Difference between revisions of "Geo Spatial Data"

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== Read First ==
 
== Read First ==
 
The proliferation of remote sensing technology has created new opportunities for high-resolution, affordable geospatial data, which have great potential as a source of impact evaluation data.  
 
The proliferation of remote sensing technology has created new opportunities for high-resolution, affordable geospatial data, which have great potential as a source of impact evaluation data.  
 
  
 
== Guidelines ==
 
== Guidelines ==
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*[http://geo.aiddata.org/query/#!/ AidData geo.query]: Allows users to extract data to administrative boundaries.
 
*[http://geo.aiddata.org/query/#!/ AidData geo.query]: Allows users to extract data to administrative boundaries.
  
===Data Cleaning===
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===Satellite-Based Datasets===
 
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The following are commonly used datasets from satellite imagery or derived from satellite imagery.
Although dealing with limited amount of data, and maybe having acquired the data from formal sources, GIS data need a stringent review, which often lead to quite an amount of cleaning. Most of the time you will spend in using GIS data will/should be spent there.
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*Nighttime Lights
 
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*Landcover
===Use of intersection to produce usable data for Stata===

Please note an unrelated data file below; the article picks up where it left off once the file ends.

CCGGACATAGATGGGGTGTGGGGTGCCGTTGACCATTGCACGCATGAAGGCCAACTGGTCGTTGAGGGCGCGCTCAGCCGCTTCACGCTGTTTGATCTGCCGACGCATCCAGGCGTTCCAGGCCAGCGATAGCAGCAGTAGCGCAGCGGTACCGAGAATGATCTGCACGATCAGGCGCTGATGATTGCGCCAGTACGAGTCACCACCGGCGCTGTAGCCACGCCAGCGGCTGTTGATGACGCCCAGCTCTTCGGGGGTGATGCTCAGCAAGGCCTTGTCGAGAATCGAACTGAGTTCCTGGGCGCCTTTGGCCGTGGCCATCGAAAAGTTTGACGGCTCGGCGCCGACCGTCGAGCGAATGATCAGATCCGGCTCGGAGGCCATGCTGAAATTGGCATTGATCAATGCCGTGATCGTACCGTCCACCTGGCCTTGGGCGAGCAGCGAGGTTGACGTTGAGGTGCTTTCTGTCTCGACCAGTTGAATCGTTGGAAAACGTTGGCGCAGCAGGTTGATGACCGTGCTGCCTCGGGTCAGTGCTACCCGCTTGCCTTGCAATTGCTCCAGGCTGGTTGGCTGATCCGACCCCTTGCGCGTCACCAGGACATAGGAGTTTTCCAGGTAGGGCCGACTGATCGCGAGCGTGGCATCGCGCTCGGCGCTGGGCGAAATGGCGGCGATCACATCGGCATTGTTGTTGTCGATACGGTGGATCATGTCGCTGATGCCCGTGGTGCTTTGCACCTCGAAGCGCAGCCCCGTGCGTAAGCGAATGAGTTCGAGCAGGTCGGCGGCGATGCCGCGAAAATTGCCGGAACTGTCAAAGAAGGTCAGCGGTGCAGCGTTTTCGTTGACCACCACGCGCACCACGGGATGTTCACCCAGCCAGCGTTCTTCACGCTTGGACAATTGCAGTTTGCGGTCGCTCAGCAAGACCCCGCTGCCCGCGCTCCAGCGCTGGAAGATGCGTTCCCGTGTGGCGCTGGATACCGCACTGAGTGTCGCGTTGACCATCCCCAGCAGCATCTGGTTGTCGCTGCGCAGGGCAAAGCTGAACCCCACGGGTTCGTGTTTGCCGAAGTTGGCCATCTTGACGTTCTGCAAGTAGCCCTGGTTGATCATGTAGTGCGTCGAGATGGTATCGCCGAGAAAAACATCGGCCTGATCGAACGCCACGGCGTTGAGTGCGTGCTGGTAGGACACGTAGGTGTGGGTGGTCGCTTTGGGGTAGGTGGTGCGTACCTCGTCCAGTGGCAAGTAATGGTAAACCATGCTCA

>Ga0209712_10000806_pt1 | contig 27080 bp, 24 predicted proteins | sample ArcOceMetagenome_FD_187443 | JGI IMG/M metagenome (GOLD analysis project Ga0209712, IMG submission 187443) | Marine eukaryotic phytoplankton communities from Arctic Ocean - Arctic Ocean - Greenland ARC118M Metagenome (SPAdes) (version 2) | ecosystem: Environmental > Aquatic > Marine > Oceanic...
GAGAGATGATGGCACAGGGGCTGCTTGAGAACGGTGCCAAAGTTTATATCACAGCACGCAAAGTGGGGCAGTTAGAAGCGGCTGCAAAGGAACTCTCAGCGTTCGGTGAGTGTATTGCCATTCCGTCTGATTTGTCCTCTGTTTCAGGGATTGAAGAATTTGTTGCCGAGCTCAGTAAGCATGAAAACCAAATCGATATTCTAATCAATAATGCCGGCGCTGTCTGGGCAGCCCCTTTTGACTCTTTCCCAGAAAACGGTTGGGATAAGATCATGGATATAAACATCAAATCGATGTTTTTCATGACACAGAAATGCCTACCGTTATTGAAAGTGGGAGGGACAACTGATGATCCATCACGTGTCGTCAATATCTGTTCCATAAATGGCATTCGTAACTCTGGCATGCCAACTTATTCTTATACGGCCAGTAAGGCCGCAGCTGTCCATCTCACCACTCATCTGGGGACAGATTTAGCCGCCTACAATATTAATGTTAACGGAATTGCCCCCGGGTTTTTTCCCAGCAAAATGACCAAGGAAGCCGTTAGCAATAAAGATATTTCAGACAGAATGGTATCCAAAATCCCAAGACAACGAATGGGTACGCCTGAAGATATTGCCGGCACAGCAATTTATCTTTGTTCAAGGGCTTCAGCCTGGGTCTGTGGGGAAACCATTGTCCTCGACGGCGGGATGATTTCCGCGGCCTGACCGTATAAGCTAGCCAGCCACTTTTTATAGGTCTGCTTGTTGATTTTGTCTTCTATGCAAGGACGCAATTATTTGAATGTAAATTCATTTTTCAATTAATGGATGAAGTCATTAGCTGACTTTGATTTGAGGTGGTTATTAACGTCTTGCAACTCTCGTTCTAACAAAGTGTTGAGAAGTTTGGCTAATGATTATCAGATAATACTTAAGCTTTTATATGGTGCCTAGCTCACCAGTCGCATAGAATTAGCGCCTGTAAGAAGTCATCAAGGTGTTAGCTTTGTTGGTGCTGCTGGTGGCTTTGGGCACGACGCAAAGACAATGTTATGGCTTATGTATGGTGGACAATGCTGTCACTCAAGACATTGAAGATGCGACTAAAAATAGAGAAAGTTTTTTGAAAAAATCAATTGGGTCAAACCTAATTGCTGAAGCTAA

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*Landsat
 
 
*For a particular project that has a spatial component, you first need to have geographical polygons that are representative of your project. For instance, the polygons that shows the limits of your villages.
 
*Then, for some particular themes you will only find data in the form of GIS data. Examples of this are hospitals and clinics, or rainfall. The data in question is then intrinsically accompanied with coordinates, that allows to position the information in a spatial setting.
 
*So then, after importing the particular data to a GIS software, you overlay your new data to the geographical layer that represents your project.
 
*Once done, and simply intersect both layers, and ask for instance for a mean over your geographical polygons, or for a maximum or for a count. In QGIS, for instance, you will find a bunch of these useful spacial operations in the Vector/Geoprocessing Tools section.
 
*These tools also allow you for instance to substract polygons from others; Then why not intersecting with data layer afterwards? It is much useful.
 
*All that needs to be done then is to export your newly generated data.
 
 
 
===Data Interpolation===
 
 
 
This is useful for those who want to generate information in between spatial measurements. You will not want to this is several settings, since the granularity of your data has a value. However for some themes, like for the level of a groundwater table, or for the level of a ground contamination, this is useful as the nature of the subject itself (ex: contamination) is continuous.
 
  
*The main thing one should know, is that the mathematical method you chose for the interpolation has a large impact on your results.
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===Georeferenced Data Sources===
*In case of doubts (or in much of cases, let's say), one should chose to use krigging, since the interpolation (let's visualize it as a surface) goes through the measurement points exactly. It's distance at a measurement point is equal to zero.
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*[http://afrobarometer.org/data/geocoded-data Afrobarometer]: Afrobarometer has surveyed attitudes on democracy, governance and society across 36 countries in Africa in 6 survey rounds from 1999 to 2015. In partnership with AidData, Afrobarometer has recently geocoded the surveys.